Meet Domino, the New but not so New Collaboration Platform

IB Systems - Meet Domino, the New but not so New Collaboration PlatformFor the last five years, IBM’s Domino client-server platform seemed forgotten by developers and everybody else, as there was no major release since 9.0 Social Edition. There were a few minor updates, however, broken down into feature packs and interim features, but nothing else able to make its users stick to it. And when they thought that it’s all over, something surprising happened!

Domino’s both development and support business was bought by Indian service company HCL, currently looking forward to building its own enterprise software business. As a side note, they have already acquired multiple IBM products as well, from which we mention Informix or the Rational portfolio. As for Domino, it’s expected to receive a well-needed breath of fresh air.

After the deal was completed, 300+ developers, as well as specialists, moved from IBM to HCL, not to mention that the company is planning to bring new members to its team.

Even more, they have made a couple of very important additions, like Jason Gary, a developer slowed down by IBM management in the past, who was appointed as Chief Technology Officer, and Richard Jefts, as general manager and vice president of Collaborative Workflow Platforms.

The two, alongside IBM offering manager Andrew Manby and worldwide sales responsible Uffe Sorensen recently gave an interview for Heise Online, talking about the company’s plans for the near future.

They managed to cover the platform’s strengths and minuses, but also the prospect of releasing a new version this fall – 10 -, while 2019 should bring us version 11.

Shortly after HCL managed to prove that Domino is back in the lead, the entire team decided that it’s time to actually start business again. Jason Gary is now planning to run it into multiple containers, so that specific, individual parts of it can be outsourced as open source, while other parts will be added in time. And this is not everything!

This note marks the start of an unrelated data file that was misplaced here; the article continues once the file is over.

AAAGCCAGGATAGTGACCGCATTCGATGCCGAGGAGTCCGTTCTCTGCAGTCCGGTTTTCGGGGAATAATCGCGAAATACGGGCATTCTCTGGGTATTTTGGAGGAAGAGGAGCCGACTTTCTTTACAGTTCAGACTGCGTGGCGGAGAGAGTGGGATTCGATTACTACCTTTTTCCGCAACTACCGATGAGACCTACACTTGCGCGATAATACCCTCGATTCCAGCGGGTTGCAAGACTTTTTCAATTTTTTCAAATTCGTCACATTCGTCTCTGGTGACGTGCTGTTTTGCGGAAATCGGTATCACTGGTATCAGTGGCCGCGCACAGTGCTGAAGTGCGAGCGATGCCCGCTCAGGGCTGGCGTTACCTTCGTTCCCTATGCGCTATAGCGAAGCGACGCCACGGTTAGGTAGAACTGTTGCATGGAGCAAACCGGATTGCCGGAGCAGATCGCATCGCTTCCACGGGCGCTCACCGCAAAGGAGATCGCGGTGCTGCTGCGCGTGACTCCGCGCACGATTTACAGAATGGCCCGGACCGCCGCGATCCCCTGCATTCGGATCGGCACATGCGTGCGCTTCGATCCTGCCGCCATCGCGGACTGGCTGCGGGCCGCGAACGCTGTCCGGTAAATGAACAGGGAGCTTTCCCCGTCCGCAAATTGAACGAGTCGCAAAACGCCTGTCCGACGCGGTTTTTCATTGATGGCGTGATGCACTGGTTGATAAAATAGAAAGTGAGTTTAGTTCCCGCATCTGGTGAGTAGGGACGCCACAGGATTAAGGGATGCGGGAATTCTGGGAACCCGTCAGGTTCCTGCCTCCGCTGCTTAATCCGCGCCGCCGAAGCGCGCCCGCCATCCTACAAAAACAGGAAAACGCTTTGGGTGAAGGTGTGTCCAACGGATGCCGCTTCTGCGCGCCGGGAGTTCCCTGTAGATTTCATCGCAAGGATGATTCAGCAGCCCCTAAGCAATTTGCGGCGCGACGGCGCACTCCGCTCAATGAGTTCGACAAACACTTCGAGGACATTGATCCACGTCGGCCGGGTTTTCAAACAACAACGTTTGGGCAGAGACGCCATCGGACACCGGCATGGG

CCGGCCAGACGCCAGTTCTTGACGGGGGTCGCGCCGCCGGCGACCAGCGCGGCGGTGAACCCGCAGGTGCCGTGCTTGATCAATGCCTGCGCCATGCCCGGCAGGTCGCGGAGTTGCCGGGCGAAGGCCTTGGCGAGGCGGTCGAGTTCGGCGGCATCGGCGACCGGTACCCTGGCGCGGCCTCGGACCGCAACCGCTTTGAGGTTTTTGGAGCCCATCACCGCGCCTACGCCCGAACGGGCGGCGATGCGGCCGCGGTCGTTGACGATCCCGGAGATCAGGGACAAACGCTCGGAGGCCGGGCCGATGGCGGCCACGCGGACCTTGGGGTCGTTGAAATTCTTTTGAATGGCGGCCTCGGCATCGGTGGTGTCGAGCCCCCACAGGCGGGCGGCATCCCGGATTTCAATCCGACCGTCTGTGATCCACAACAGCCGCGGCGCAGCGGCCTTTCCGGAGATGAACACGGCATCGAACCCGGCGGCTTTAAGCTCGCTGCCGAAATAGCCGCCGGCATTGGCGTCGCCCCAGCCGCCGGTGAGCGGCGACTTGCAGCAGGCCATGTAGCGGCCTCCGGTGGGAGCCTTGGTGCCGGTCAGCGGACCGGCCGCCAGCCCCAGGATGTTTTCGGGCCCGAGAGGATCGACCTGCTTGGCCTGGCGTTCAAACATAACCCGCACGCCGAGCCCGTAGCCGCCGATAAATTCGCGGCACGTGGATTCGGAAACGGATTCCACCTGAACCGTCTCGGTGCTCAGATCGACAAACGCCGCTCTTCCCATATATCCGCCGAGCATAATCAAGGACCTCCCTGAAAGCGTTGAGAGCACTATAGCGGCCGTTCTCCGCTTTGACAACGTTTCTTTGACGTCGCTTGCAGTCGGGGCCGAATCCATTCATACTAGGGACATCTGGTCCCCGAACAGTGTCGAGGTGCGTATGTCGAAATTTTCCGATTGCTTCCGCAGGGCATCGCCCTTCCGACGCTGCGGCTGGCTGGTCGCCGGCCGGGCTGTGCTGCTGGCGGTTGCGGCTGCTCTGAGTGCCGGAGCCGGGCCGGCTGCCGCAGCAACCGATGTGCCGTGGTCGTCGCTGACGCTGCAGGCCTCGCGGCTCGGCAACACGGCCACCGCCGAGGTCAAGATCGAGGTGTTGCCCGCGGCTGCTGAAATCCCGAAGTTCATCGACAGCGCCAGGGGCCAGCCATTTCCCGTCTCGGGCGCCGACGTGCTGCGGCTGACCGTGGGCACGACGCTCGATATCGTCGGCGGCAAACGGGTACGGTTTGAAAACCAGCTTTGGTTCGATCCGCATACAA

The plan is to also rewrite and modernize all their application development tools, so they can allow apps to be re-engineered by users. The existing Domino Designer can be considered overloaded, as not even the most experienced developers can be expected.

Finally, Domino will eventually be extended by Node.js, allowing Javascript applications based on Domino to run.

India-based HCL announced that they will prioritize customer requirements using the so-called # domino2025 jams. As a side note, in the past, Domino was pushed through by special requirements of some key accounts with a corresponding pressure on the sellers, but from now on, things will change.

HCL wants to listen to all customers, in order to prioritize the new features. In this direction, the first round of jams took place in December 2017, while the next one is scheduled for the fall.

Sure, there are a lot of plans right now and everybody seems enthusiastic, as the team is hungry for success and want to bring the old Lotus Notes – even though it has a new name – back to live again. But this won’t be easy, as their main mission will be to convince the customers that after a long waiting period, they can once again rely on the client. Also, the big test will happen after sales stabilize, as they’re looking forward to seeing if customers will write new applications with Domino again.

Ever since 1996, IB Systems has been an IBM Business Partner, offering a range of computer support services for IBM and both Lotus existing users and those new to these products. Thanks to their expertise, the company can offer custom Lotus Notes support and development, as well as installation guidance and many more.

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